Swamp Dynamics - Bronwyn Wright

My work in The Swamp has links to the stealth associated with graffiti artists and the flamboyant play of the theatre. It is based on intimacy with the site, daily visits, observation of seasonal variations and an anonymous interaction or dialogue with a youth sub-culture.

Over the last fourteen years, with my dogs I have visited a ‘wasteland' on the edge of Darwin's northern suburbs known locally as 'The Swamp'. For the young men and boys in the prime of their suburban warrior hood it's a place to spin out in old cars, or stolen cars, 4WD's or on motorbikes.   Plenty of active ‘circle work' - donuts and burnouts are part of the energy of the Swamp. The Swamp is littered with the wreckages of disintegrating, abandoned cars. These blackened, crumpled metal bodies provide me with an opportunity.

The Yellow Clay Flat is a level area of clay between the tidal mudflat and the scrub. To me the yellow flat is a living canvas regularly revitalised by all who visit it. An abandoned car is being transformed over a period of weeks and months. Mud is sprayed up on the car as the hoons spin around and when they have gone, out come my spray cans again. Anonymity in the context of the Swamp is important to me. In that context the car works are authorless. I am painting on cars for my own pleasure and working through my own artistic goals but there is also a sense of performance and play associated with the potential unknown audience. I glimpse that audience at a distance as they glimpse me. We do not pay each other much attention. We retain the freedom of distance to do our own thing. They are on their own journey riding powerful or piffling motorbikes, hooning around in a variety of fat engined cars.

So the young men in their spinning cars take part in the work with out setting out to participate. My dogs accompany me every day and often become part of the action and play. One could say the work is collaborative involving the elements and interaction by unknown persons. The wind, tropical sun and rain are protagonists. Reflections of cars, sky and clouds in puddles of water, embrace and include light as a participant protagonist. We are enveloped in changing light. This is our environment. This is our shared space.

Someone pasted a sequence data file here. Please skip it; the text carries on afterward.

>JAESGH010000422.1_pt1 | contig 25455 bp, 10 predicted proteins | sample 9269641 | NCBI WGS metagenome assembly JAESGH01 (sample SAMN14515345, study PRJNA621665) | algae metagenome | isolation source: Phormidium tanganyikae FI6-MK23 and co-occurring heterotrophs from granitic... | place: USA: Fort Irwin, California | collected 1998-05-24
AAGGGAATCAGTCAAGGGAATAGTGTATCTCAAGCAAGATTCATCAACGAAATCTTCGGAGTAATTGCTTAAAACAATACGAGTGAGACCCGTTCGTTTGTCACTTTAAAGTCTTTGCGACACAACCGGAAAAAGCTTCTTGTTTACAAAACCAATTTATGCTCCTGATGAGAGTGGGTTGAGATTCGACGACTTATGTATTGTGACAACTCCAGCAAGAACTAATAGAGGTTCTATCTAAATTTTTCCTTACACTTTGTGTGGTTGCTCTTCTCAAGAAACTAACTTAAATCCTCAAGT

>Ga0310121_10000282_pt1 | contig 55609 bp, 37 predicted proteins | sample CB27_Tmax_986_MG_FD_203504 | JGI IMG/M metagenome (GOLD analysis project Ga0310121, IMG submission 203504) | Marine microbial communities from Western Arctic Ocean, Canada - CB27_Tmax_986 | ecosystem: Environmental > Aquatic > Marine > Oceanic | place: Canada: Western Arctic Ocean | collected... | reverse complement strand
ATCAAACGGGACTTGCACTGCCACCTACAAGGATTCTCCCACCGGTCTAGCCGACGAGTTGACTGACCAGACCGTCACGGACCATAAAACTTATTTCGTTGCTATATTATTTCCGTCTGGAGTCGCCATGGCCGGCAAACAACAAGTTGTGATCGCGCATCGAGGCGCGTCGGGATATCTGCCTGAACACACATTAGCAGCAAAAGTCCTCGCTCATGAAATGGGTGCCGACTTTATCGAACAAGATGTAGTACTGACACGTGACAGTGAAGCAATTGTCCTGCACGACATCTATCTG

I have names for the remains of all these predominantly burned cars. The Hungry Car, Apollo Car, Fatboy Car, Painted Sunbird, Viva Void Car, Shadow Car, Burned House Car, Survivor Car, Tuscan, Burned Twice Car, Yellow Car, Police Beware Car, Nickelodeon Car and Sponge Bob Car are just a few. The Nickelodeon Car has been painted in response to the colour and patterns of the ground in and around the Yellow Clay Flat. This is an energy mark - speed lines, lightning, ground or sky marks.

Eventually the car bodies return to the ground, the earth.

The cars in their various stages of transformation are symbolic mediators between earth and technological man. The car bodies wear away, crumble and disintegrate as the land itself is torn and worn and as our own bodies tire and retire.

One sees so clearly the earth in process as the car bodies in the Swamp rust and break down. Here is a cycle of renewal. I am visiting these sites every day. Yearly I witness the ongoing cycles - birds migrating, breeding, singing and displaying; tidal activity, flooding and drying. Equinoxes and solstices, the traversing sun and moon and the journeys of cars. Car bodies returning to the earth. Ash to ash; dust to dust. Earth to metal, metal to earth.